We mean by holiness a quality of life worthy of great respect. The saint evokes an excellent level of morality in actions and in life and for this he arouses in us reverence and high consideration. In the Christian concept, he evokes still those who recognize Jesus as their Lord, live in the sanctifying or redeeming orbit, work according to the Spirit of God, and produce fruits of holiness, which are ultimately the fruits of love. On coming May 4th, the Church will officially present to us a new model of holiness in Fr. Henry Rebuschini. ‘Sanctity in the habit of every day life’ is the title given in this presentation, which does not mean holiness of work, so good, cut down in some way, good for palates not too demanding, even generous, not without charm, but a bit alternate current. This may be our holiness, of ordinary people, in need of much indulgence. But Fr. Henry was not an ordinary man. Of course, in terms of human achievements, or notoriety beyond the narrow confines of Como, Verona and Cremona, the three cities where he lived, one cannot say that he was an exceptional person. It is not a case of wasting for him synonyms as extraordinary, rare and unique model, leader of crowds or other. The lexicon of health, to represent the figure of Fr. Rebuschini, one makes use of more modest titles, which we detect from the canonical processes. I bounce them here in the hall, leaving to you affirmation and appreciation.
“However, all with infinite charity and sweetness”, declares Virginia Casati in Rebuschini, a cousin, to the judges of the court, who had him as a guest in her house in Capiago. Her nephew, Delia Rebuschini Vitali, rembering this writes to us on 10th May 1988, “I will never forget that humble and ascetic figure. His Masses are unforgettable, and they all raise us to a never-before-seen spirituality. His presence is perennially alive in me and accompanies the painful travails of my life.” She was married to Henry, a doctor, a nephew of our Blessed, two weeks before he died: he too came to the bedside of the dying Fr. Henry. He will have in his memory his rosary which he will hold in his hands, dying in captivity in Egypt on May 20, 1941.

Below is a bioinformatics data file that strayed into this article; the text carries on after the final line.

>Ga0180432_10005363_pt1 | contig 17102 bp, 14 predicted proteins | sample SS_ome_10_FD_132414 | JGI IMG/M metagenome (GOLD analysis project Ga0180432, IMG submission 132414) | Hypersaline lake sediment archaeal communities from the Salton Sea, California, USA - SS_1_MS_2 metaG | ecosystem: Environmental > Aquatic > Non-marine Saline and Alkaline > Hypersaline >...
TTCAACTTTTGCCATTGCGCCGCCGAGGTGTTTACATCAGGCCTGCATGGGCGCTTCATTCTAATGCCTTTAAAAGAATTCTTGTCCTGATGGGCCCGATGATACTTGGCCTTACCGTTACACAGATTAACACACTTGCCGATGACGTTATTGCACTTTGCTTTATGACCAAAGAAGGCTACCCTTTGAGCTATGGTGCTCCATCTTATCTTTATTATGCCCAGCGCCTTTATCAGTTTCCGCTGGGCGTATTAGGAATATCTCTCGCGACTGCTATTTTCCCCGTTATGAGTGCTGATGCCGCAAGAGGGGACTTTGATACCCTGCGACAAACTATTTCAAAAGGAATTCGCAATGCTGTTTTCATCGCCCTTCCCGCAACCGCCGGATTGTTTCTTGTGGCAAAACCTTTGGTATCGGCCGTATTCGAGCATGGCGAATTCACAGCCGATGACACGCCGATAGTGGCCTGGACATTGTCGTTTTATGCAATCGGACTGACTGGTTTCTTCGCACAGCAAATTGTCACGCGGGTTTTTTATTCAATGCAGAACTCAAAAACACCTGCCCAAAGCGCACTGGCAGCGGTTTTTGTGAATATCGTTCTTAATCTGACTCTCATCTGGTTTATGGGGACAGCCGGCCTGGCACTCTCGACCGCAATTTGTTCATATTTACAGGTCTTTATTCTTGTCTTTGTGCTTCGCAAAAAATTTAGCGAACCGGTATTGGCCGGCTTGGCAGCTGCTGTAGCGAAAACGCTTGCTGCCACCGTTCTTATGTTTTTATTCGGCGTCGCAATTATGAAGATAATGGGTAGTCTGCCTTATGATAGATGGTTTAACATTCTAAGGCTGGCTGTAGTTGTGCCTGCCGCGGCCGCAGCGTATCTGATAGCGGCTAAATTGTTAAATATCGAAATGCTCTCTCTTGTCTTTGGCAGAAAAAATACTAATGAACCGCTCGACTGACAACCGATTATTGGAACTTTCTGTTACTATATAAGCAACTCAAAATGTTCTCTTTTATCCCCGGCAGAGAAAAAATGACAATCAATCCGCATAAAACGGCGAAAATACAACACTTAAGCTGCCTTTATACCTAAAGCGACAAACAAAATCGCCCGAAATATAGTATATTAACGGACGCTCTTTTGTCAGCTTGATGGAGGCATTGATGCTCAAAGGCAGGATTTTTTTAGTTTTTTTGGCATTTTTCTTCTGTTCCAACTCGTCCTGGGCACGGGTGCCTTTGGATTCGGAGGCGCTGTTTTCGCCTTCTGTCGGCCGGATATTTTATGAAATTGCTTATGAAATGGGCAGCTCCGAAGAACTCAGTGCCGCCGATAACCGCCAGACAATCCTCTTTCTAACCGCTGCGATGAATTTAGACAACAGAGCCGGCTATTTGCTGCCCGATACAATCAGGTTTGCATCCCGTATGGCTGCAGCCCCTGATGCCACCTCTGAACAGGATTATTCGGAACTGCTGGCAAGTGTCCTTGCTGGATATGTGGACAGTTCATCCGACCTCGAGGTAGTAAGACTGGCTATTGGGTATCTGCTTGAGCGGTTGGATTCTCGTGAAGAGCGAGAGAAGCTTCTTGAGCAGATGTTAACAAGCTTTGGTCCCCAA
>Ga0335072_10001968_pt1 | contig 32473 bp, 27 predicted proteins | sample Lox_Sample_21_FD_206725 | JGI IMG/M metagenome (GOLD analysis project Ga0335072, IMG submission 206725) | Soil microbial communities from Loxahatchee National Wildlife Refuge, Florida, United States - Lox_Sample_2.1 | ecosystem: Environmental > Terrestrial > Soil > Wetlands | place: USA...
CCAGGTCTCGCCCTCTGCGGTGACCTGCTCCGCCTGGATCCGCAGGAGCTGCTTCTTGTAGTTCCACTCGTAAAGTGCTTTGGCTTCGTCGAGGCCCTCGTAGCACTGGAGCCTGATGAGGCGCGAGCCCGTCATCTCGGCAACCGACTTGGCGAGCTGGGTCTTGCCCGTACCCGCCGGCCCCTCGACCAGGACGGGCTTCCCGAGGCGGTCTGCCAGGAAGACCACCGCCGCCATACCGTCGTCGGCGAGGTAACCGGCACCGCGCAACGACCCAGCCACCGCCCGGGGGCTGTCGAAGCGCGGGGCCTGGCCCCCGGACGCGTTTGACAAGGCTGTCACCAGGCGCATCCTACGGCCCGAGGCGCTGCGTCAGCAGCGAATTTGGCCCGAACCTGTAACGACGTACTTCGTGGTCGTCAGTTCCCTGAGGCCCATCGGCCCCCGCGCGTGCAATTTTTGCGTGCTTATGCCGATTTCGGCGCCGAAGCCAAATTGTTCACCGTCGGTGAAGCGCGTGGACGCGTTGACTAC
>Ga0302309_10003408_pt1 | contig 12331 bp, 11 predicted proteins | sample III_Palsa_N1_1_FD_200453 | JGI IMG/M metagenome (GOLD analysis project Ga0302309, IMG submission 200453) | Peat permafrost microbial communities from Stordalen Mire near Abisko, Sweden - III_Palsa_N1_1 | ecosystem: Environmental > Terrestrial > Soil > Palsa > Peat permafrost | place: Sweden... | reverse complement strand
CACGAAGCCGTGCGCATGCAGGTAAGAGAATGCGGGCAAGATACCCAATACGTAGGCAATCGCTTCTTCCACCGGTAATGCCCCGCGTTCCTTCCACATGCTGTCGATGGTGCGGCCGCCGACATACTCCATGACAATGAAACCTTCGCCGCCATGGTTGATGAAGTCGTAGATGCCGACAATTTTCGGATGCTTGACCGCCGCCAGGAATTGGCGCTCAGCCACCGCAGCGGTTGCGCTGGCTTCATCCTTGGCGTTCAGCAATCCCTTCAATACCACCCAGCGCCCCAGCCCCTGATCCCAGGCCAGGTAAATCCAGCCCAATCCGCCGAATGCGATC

He had an ability to love people which no reason could obscure. On the human level when there could be objectives reserved to love, the people were seeking the motivations of the spirit. God does not look on the ugly sides of people, and he should measure his conduct on that of God: “Be sons of our heavenly Father, who makes the sun rise over the evil and the good and makes it rain over the just and the unjust” (Mt 5.45). His was a serene love, which was made spontaneous by the long training; a patient and discreet love that did not impose itself, did not ask for reward, did not tire people, but attracted the people, conquered them. This is the love that God has for us.
Many witnesses emphasize his acceptance and hospitality either for a friend or for anyone whom he saw for the first time, for a person pleasant or with bumping, intelligent or rather retarded. He did not take into account the scorn or wickedness of social life and of community life also. Every man reflects to him the image of God, which is a serious concern for us “ordinary saints,” but not for him, accustomed by long discipline to look at the good sides of people and to discover, in the tangle of human experiences that had burdened them, some strings of positive light, some fleeting ray of God. But had there been any interlocutor, he was not authorized to judge him. The attitude of benevolence was the “habitus” of everyday life. Nobody felt excluded from his affection. He poured out all the riches of humanity that he had cultivated in his heart so as to be of real help to others.
During the novitiate, while forming his own religious personality, he felt in himself the tendency to criticize, and many ways of antipathy, even of aversion. One day he reproached himself for not having been able to count even a glance of charity. And soon he was determined to cultivate kindness and be animated by great respect towards his companions in order to be with them “in the amiability and in the disposition to pour out all of himself for their maximum good.”
Everyone recognizes in him the ability to meditate between opposing tendencies, the tactfulness in blunting the corners and in settling disputes, the naturalness in giving correct advice, without being pedantic and oppressive.
He had a clear sense of his own limitations. This can be seen when, for example, in 1934 he was appointed superior again at the age of 74, he considered that manifestation of trust as “a trial for the community and for him as well.” He passed the whole night in the chapel before the Most Blessed Sacrament. Infinite times he walked through the corridor that separated the office from the chapel, that corridor was a privileged lane for him, and confided the belief that he would act rightly in that way.